Students recount importance of reading

Abby Kempf

It is the night before the big test, and the textbook reading the teacher assigned the day before has been left untouched. The frazzled student vigorously flips through the pages of the several chapters the teacher assigned, but of course it is in vain. There are too many words to read and too little time to do it.
Sound familiar?
For a lot of students this is not an unusual scene. 40.8 percent of students reported that they completed their reading when studying for the exam, according to an American Reading Forum study. Another 18.7 percent said they didn’t complete the assigned reading at all.
So what is the impact on RBHS classrooms?
“Those who don’t read the text miss out on the essence of the piece,” senior Hannah Chen, an Advanced Placement (AP) Literature student, said. “They may be able to get the facts through Sparknotes, but they cannot experience the writer’s style and feelings.”
Chen is a part of a class that is very dependent on the assigned readings. In Advanced Placement Literature class, the teacher constantly hands out new texts and, in order to participate at all in class, the student must read them.
“So far we have read two plays: ‘Medea’ and ‘Oedipus Rex.’ We have read eight poems, including ‘Invictus,’ ‘Because I Could Not Stop for Death’ and’ We Grow Acquainted to the Dark,’” Chen said. “I read all the pieces, but not everyone does.”
However, reading is an integral part of many less obvious classes, such as AP Psychology class.

Senior Ethan Forte is a member of Austin Reed’s AP Psychology class. Forte said he reads the assigned chapters in the textbook about two-thirds of the time. A myriad reasons can prevent Forte from getting his reading done.
“Usually [when I don’t do the reading] it is a day when I have extracurriculars and not a lot of free time, or I have work or other assignments that are definitely for a defined grade that I have to get done,” Forte said. “When I do have time to read but I still don’t, I am usually too tired to actually try and put in the effort to read.”
But when Forte doesn’t read, he feels the repercussions of not completing the reading on time. His learning is impacted when he cannot understand the class discussions that are so heavily based on the reading.
“It feels like I have missed a lot of content that I could actually be contributing to class discussions when I don’t read,” Forte said. “It makes it hard to understand what is being talked about and actually learn from the class because I don’t have the fundamentals down from the reading.”
Reed, too, thinks reading the textbook equips members of his class with the knowledge they will need to be successful, not only on tests but in classroom discussions and interactions.
“I think [reading] is really important. I think the most important things are the big, critical thinking ideas and the ways that psychology impacts your life. Sometimes in our class discussions kids can get those ideas too, but I think the reading provides the detail and the evidence that really helps people understand psychology at a deep level,” Reed said. “Since this class is graded so heavily on a lot of tests and there is the AP test, there is no doubt that knowing the details pulled from the reading can help you.”
Reed can also see a clear, half-and-half divide between the readers and nonreaders. He notices that certain types of students are more apt to complete the reading that other types.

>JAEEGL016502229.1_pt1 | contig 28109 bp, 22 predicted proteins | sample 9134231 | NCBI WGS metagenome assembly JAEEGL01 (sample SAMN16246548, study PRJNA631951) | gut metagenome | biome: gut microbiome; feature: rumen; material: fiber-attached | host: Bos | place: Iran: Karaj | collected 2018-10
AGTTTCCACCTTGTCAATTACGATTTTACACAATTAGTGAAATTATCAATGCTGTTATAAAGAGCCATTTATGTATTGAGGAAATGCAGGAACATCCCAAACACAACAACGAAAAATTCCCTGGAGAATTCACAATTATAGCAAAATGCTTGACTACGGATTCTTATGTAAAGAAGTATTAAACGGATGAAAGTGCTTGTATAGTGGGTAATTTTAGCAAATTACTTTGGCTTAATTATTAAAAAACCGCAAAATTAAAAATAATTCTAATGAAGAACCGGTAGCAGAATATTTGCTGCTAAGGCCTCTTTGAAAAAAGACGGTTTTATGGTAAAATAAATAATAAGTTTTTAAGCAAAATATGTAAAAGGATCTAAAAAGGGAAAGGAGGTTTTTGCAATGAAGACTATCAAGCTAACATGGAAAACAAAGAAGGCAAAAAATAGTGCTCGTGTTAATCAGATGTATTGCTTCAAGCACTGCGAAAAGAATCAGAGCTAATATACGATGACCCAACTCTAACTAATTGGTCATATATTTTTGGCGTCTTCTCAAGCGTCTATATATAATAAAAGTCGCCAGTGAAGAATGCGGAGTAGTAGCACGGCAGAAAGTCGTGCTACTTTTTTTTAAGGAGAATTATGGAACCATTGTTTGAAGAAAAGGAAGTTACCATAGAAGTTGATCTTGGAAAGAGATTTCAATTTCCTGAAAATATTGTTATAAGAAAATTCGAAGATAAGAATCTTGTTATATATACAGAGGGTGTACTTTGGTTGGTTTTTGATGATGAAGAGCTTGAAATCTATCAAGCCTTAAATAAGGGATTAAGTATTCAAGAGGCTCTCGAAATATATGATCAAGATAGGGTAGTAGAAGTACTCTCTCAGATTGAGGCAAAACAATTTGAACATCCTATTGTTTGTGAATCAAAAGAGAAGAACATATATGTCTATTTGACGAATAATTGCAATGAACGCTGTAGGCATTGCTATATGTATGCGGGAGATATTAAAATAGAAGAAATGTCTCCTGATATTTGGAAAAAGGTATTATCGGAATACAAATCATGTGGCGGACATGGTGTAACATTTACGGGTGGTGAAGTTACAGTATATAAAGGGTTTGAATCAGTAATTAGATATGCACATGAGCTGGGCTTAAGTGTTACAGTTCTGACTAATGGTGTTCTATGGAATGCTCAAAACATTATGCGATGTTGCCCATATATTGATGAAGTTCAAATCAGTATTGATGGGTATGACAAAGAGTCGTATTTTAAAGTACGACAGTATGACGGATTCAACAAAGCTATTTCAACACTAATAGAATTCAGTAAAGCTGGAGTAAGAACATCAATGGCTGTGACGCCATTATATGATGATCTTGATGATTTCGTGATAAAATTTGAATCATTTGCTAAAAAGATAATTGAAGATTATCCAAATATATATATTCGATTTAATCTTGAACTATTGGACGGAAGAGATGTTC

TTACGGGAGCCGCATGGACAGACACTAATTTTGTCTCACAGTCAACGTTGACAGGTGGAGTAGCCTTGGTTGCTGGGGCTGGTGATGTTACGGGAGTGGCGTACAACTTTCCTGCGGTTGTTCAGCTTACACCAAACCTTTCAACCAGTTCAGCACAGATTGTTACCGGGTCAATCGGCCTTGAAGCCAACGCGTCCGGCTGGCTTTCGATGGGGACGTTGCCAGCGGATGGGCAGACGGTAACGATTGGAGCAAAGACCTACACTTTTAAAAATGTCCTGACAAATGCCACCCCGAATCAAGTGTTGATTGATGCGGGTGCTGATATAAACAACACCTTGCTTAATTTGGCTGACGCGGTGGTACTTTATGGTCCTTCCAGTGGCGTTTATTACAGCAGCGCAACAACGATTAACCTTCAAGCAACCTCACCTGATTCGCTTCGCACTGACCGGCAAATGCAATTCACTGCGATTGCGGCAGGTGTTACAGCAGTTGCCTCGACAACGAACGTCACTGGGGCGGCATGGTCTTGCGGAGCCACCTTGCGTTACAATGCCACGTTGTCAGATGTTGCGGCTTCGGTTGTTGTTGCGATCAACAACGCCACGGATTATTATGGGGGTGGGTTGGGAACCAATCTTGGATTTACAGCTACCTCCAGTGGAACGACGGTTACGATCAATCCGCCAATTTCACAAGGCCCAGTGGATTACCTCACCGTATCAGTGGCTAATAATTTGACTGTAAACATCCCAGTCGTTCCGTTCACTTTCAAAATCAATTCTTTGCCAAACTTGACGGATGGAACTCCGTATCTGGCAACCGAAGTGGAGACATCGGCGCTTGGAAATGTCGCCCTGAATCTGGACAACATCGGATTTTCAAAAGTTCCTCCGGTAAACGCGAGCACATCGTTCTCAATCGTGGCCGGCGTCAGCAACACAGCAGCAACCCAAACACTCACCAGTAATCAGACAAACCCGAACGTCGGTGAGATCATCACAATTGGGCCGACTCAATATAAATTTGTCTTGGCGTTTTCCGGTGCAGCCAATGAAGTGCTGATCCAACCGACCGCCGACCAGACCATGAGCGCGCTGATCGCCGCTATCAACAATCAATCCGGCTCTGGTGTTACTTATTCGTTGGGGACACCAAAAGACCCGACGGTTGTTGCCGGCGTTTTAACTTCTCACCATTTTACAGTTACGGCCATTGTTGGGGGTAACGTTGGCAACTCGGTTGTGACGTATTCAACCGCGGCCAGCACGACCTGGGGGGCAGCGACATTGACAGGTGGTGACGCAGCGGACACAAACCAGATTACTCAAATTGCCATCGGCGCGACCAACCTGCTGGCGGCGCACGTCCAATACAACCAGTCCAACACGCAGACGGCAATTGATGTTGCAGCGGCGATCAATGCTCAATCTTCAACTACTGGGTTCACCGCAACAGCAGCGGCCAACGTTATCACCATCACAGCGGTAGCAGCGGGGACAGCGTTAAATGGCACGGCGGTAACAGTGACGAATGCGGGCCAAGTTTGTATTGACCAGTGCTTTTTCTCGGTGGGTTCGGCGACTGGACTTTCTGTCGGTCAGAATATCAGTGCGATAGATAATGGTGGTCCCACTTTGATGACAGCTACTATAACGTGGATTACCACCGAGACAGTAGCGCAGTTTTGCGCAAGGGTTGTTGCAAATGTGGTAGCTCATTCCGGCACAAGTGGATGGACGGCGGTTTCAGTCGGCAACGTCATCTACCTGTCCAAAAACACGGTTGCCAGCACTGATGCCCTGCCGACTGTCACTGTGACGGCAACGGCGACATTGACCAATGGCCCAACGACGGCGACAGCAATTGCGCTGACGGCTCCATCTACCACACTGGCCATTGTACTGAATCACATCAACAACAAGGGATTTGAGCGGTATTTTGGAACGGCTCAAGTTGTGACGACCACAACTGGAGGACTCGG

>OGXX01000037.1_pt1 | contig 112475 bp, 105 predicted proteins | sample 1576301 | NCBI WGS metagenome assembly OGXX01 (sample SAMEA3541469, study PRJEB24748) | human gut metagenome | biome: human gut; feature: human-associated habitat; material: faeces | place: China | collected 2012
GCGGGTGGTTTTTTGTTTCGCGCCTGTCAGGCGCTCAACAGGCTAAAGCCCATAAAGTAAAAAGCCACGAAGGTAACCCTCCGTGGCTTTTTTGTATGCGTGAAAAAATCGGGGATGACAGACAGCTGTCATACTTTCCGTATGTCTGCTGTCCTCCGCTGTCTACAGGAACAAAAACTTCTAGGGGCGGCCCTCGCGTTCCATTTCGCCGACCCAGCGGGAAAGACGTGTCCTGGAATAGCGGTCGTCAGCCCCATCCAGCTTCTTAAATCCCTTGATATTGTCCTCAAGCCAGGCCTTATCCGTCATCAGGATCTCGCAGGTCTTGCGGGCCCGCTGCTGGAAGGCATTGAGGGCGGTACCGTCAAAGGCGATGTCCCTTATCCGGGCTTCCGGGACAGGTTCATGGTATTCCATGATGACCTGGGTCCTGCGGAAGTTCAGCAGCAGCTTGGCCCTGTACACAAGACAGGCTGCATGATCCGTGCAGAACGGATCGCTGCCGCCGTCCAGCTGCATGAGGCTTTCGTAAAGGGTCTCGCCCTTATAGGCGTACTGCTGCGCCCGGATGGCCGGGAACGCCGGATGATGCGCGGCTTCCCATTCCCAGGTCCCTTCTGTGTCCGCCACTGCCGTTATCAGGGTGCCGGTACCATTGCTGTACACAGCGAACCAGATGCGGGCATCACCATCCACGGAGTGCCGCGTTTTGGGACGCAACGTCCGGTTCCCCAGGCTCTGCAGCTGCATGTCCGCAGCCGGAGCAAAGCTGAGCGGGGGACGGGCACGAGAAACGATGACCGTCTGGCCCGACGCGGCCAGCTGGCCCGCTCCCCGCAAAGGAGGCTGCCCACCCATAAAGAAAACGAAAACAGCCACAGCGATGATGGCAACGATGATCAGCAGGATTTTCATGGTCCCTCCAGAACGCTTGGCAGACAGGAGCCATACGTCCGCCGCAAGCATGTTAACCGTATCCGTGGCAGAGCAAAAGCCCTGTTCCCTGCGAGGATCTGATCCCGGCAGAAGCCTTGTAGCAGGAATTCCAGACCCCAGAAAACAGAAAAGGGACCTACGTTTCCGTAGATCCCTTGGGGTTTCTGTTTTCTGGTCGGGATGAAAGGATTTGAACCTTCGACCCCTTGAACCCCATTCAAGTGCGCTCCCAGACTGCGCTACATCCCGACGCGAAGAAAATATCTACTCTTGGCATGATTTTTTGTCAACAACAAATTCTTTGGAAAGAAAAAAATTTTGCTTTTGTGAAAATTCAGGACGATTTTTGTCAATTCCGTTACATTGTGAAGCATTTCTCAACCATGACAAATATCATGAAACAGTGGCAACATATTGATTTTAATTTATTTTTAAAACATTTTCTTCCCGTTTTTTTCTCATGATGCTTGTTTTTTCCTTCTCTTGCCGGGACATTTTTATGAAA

“It’s the typical AP kid that typically reads: the kid who wants an A, is very driven, will do whatever it takes,” Reed said. “I think the ones who don’t read are the ones that struggle to see the relevance in their life, and they just think it’s boring. Those type of people are the ones who I don’t think necessarily read as much as they should.”
[quote cite=”Ethan Forte, senior”]It makes it hard to understand what is being talked about and actually learn from the class because I don’t have the fundamentals down from the reading.[/quote]The question of where that motivation comes from in those “very driven” students still stands. Chen possesses intrinsic motivation that pushes her to read. Students that don’t read, she said, lack that internal drive required to do work that won’t be directly evaluated.
“I think that in the end, the student must take responsibility for their own learning. If they don’t do the work, that is their own choice,” Chen said. “The whole purpose of AP Literature is to explore the world through literature, so reading is pretty important.”
Forte also feels the drive of self-motivation and personal interest, like Chen. However, Forte also knows that his grade is affected by his individual choice: to read or not to read.
“I know it will help me get a good grade in the class because I can just tell the tests where I read more are almost always a higher score and it gives me notes that I can look at later,” Forte said. “[Psychology] is an interesting subject so I don’t mind reading [the textbook.]”
While these students believe that motivation must come from within, Reed still tries to gear his students up to read by showing them that although the reading seems unimportant now, it can have real impact on their lives.
“When I talk about it, I try to talk about it in an interesting way. When you get my age, adults always talk about, ‘I read this.’ People just talk about it very naturally so I try to break down the barriers and show that this is not just another daunting textbook; it is actually very interesting,” Reed said. “It helps you understand life, so to encourage people that way may help some.”
art by Stephanie Kang